Beauly

From Wikipedia, the free encyclopedia
Jump to: navigation, search
Beauly
Scottish Gaelic: A' Mhanachainn[1]
Scots: Beuly[2]
Beauly is located in Inverness area
Beauly
Beauly
 Beauly shown within the Inverness area
Population 1,365 [3] (2011 census)
est. 1,130[4] (2006)
OS grid reference NH525465
Council area Highland
Lieutenancy area Inverness
Country Scotland
Sovereign state United Kingdom
Post town Beauly
Postcode district IV4
Dialling code 01463
Police Scottish
Fire Scottish
Ambulance Scottish
EU Parliament Scotland
UK Parliament Ross, Skye and Lochaber
Scottish Parliament Skye, Lochaber and Badenoch
List of places
UK
Scotland

Coordinates: 57°29′05″N 4°27′43″W / 57.484662°N 4.462035°W / 57.484662; -4.462035

Beauly (/ˈbjuːl/ BEW-lee; from French beau lieu, meaning "beautiful place"; Scottish Gaelic: A' Mhanachainn) is a town of the Scottish county of Inverness-shire, on the River Beauly, 10 miles west of Inverness by the Far North railway line. The town is now within the Highland council area.

The land around Beauly is fertile - historically corn was grown extensively [5] and more recently fruit has successfully been farmed.[6] The town historically traded in coal, timber, lime, grain and fish.[7]

History[edit]

Early years[edit]

Beauly is the site of the Beauly Priory, or the Priory Church of the Blessed Virgin and John the Baptist, founded in 1230 by John Byset of the Aird, for Valliscaulian monks. Following the Reformation, the buildings (except for the church, which is now a ruin) passed into the possession of Lord Lovat.

Beauly is also the site of Lovat Castle, which once belonged to the Bissets, but was presented by James VI, to Hugh Fraser, 5th Lord Lovat and later demolished.[7]

The population of Beauly was 855 in 1901.[7]

Recent history[edit]

In 1994 Simon Fraser, 15th Lord Lovat sold Beaufort castle to Ann Gloag (director of the Stagecoach Group) to pay off debts.[8]

In 2002, the Beauly railway station, built in 1862 and closed in 1960, was renovated and reopened.

In January 2010, the Scottish government approved controversial plans for a power line upgrade that will begin in Beauly and end in Denny, Falkirk.[9] The new power line, part of a plan to carry electricity generated by wind farms on the Western Isles, was called "the most significant grid infrastructure project in a generation" by Jim Mather MSP.[9] The 220-kilometre (140 mi) line will consist of a network of 600 pylons, ranging in height from 42 to 65 metres (138 to 213 ft).[9] The first part of the transmission circuit (Beauly to Fort Augustus) was switched on in July 2013.[10]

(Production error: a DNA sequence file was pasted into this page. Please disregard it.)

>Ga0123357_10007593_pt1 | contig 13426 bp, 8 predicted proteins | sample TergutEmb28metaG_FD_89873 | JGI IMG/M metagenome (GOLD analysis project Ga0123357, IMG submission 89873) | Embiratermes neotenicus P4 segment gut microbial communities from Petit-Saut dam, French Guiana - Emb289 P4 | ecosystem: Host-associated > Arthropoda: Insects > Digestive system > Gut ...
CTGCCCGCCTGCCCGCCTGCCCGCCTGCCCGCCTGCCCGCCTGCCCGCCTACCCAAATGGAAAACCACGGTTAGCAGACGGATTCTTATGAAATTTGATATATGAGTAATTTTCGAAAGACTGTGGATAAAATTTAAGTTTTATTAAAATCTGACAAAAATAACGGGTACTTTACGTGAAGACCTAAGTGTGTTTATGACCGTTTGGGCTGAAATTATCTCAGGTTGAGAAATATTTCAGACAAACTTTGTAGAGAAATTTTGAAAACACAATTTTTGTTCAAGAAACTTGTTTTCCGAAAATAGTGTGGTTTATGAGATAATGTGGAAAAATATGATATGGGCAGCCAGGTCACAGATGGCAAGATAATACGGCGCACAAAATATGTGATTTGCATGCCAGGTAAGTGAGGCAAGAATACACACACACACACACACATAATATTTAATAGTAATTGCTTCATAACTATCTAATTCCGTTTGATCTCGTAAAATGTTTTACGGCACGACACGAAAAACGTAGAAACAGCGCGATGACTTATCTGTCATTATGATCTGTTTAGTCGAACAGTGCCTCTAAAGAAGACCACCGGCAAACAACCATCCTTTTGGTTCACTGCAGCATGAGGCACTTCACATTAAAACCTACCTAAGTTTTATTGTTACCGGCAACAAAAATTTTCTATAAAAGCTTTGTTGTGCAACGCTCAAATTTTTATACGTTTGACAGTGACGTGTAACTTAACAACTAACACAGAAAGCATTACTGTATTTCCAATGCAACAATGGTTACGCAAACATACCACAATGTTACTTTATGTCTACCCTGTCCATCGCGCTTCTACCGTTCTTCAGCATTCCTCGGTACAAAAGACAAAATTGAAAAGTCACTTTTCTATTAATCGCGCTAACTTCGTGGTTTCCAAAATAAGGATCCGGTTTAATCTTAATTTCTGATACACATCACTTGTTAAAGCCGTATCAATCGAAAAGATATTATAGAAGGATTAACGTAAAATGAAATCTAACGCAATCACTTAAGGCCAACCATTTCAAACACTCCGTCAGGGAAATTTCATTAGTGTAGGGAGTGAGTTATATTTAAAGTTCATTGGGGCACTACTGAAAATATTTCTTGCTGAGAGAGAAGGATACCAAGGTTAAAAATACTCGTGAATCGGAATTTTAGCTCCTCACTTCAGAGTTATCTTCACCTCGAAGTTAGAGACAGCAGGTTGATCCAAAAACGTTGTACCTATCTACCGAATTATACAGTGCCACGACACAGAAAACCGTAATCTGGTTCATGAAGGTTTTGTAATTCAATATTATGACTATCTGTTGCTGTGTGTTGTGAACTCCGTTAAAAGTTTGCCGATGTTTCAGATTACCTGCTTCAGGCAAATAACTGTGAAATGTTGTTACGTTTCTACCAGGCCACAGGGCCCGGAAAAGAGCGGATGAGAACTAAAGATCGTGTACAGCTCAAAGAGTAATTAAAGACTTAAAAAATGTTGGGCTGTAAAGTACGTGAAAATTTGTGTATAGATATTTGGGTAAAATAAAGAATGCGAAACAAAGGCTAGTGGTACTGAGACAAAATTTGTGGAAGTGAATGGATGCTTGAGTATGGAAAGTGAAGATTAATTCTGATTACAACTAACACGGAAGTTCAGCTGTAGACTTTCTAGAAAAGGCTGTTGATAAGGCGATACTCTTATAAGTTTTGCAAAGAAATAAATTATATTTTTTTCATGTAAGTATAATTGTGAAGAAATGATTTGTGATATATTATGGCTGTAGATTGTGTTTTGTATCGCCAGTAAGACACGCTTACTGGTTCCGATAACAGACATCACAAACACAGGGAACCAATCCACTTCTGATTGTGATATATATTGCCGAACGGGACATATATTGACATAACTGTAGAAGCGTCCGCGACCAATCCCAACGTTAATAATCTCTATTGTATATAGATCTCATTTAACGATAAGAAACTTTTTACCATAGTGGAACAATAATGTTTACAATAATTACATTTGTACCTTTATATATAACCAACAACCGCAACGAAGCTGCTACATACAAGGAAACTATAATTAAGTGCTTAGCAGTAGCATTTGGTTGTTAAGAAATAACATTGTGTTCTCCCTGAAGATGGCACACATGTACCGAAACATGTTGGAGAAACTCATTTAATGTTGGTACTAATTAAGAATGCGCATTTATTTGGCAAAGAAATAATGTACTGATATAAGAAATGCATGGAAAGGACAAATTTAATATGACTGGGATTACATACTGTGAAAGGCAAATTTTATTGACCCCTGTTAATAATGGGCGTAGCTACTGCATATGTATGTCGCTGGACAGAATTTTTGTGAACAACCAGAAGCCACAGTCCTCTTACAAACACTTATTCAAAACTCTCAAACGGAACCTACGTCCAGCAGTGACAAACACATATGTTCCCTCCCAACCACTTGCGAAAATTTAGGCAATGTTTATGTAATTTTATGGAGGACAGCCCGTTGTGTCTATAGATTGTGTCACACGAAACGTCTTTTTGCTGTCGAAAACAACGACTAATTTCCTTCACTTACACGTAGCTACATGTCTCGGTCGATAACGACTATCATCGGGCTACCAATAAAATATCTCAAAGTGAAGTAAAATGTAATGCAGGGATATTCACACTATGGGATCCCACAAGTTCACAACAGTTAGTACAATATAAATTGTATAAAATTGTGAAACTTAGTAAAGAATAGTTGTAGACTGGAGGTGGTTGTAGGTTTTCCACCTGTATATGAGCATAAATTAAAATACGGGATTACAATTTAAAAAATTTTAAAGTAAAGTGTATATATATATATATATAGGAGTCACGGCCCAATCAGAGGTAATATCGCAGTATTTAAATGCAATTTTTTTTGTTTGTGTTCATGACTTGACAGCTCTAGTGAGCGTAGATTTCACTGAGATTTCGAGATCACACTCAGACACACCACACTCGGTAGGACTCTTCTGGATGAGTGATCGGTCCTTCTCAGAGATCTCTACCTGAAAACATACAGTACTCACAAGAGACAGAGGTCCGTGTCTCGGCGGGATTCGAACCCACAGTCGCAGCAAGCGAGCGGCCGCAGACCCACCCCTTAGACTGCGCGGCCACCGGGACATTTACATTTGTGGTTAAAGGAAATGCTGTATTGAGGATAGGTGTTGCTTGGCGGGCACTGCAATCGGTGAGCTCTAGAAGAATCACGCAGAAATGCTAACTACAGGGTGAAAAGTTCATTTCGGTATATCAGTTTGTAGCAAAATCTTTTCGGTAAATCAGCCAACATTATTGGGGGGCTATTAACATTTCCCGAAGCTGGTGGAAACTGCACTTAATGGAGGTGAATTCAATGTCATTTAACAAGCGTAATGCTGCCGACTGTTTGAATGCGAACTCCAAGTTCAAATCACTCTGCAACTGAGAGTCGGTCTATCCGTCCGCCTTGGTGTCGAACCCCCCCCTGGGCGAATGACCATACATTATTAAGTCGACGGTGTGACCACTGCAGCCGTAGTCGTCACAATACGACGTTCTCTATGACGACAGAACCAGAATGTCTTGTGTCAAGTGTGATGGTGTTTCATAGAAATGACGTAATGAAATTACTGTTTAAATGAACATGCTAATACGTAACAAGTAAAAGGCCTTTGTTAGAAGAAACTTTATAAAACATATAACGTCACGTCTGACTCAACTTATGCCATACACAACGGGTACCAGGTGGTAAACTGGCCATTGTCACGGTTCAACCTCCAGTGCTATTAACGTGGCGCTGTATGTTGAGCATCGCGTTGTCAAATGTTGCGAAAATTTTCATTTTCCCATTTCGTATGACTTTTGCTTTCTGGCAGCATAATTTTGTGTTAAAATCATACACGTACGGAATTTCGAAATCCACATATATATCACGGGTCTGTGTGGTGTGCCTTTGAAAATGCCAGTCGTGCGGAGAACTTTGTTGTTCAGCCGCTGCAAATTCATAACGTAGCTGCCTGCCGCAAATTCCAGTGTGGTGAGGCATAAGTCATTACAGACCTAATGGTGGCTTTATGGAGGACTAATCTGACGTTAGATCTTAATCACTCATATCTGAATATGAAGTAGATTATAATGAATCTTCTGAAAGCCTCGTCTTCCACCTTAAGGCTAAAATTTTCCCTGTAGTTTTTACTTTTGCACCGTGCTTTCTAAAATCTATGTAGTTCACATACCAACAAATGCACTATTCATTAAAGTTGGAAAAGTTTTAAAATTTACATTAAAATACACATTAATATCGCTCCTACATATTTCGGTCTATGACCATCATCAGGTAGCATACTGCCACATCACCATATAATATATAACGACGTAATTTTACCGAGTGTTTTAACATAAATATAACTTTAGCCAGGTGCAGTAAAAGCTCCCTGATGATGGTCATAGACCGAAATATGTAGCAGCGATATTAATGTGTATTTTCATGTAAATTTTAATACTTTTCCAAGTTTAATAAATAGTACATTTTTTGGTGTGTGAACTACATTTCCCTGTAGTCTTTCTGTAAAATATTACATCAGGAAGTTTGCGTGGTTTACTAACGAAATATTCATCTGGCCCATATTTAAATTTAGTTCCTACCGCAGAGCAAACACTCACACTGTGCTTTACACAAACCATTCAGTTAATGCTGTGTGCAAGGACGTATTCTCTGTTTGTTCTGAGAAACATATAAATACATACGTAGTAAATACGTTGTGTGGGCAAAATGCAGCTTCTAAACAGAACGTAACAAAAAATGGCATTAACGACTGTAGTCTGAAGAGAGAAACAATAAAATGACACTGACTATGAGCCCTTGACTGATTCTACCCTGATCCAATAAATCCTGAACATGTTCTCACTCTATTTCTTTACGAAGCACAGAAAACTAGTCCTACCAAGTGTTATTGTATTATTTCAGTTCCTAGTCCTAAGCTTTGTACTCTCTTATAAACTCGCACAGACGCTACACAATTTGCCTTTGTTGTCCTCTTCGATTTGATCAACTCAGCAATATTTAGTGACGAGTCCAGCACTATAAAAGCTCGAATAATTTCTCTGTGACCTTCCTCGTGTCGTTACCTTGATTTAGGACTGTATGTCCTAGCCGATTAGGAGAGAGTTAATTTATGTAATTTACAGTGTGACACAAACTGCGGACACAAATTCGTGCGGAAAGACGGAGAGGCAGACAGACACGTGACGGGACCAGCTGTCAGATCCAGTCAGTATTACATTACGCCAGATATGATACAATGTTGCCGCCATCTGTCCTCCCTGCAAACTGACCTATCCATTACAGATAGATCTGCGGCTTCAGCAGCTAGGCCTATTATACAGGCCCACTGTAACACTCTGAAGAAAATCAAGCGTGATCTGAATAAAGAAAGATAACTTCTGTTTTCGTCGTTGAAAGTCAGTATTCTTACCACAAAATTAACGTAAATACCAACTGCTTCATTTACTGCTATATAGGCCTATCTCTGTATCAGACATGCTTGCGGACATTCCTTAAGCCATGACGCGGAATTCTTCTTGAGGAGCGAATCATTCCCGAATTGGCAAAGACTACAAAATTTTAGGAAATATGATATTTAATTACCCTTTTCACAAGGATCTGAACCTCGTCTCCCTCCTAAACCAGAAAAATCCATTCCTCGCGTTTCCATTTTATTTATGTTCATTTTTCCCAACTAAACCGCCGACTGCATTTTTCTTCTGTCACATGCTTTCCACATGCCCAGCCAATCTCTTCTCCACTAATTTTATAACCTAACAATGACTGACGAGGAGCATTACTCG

The population for Beauly was 1,126 in 1991, 1,283 in 2001 and 1,365 in 2011 [11]

Badge of Beauly Shinty Club, drawing on town coat of arms.

Governance[edit]

Beauly is in the Aird and Loch Ness Ward of the Highland Council [12] which has four seats which are currently (April 2015) held by two Independent councillors, one Scottish National Party councillor and one Scottish Liberal Democrat councillor.[13]

Attractions[edit]

The extensive ruins of the abbey church of Beauly Priory with funerary monuments (notably including those of the Mackenzie family) are managed by Historic Scotland.[14]

The town is known for the Beauly Shinty Club, its shinty team, who have won the Camanachd Cup three times and have been World Champions once.

To the south-east of Beauly is the church of Kirkhill, Highland containing the vault of the Lovats as well as a number of septs of the Mackenzies, including Seaforth and Mackenzies of Gairloch.

Three miles south of Beauly is Beaufort Castle, the chief seat of the Lovats, a modern mansion in the Scottish baronial style. It occupies the site of a fortress erected in the time of Alexander II, which was besieged in 1303 by Edward I. This was replaced by several castles in succession. On of these, Castle Dounie, was attacked and burned by the forces of Oliver Cromwell in 1650 and razed again by the royal army of Prince William, Duke of Cumberland in 1746 during the Jacobite Rising. Simon Fraser, 11th Lord Lovat witnessed this latter conflagration of his castle from a neighbouring hill (he then fled and took refuge in the Highlands before his capture on Loch Morar).[7]

See also[edit]

References[edit]

  1. ^ Ainmean-Àite na h-Alba ~ Gaelic Place-Names of Scotland
  2. ^ List of railway station names in English, Scots and Gaelic - NewsNetScotland
  3. ^ "Comparative Population Profile: Beauly Locality". Scotland's Census Results Online. 2013-08-16. Retrieved 2015-04-19. 
  4. ^ http://www.gro-scotland.gov.uk/statistics/publications-and-data
  5. ^ "A plan of that part of the annexed estate of Lovat lying in the parish of Kilmorack" (PDF). National Archive of Scotland. Retrieved 18 April 2015. 
  6. ^ http://www.struanlodgebeauly.co.uk/. Retrieved 18 April 2015.  Missing or empty |title= (help)
  7. ^ a b c d  One or more of the preceding sentences incorporates text from a publication now in the public domainChisholm, Hugh, ed. (1911). "Beauly". Encyclopædia Britannica 3 (11th ed.). Cambridge University Press. 
  8. ^ David Ross (29 August 1995). "Bus company chief buys Lovat castle". Herald Scotland. Retrieved 18 April 2015. 
  9. ^ a b c Power line upgrade given go-ahead, a 6 January 2010 article from BBC News
  10. ^ "First section of Beauly to Denny power line switched on". BBC. 25 July 2013. Retrieved 18 April 2015. 
  11. ^ http://www.citypopulation.de/php/uk-scotland.php?cityid=227001. Retrieved 19 April 2015.  Missing or empty |title= (help)
  12. ^ "Aird and Loch Ness Ward". Retrieved 19 April 2015. 
  13. ^ "Ward 13 Local Councillors". Retrieved 19 April 2015. 
  14. ^ http://www.historic-scotland.gov.uk/propertyresults/propertydetail.htm?PropID=PL_030. Retrieved 2015-04-19.  Missing or empty |title= (help)

External links[edit]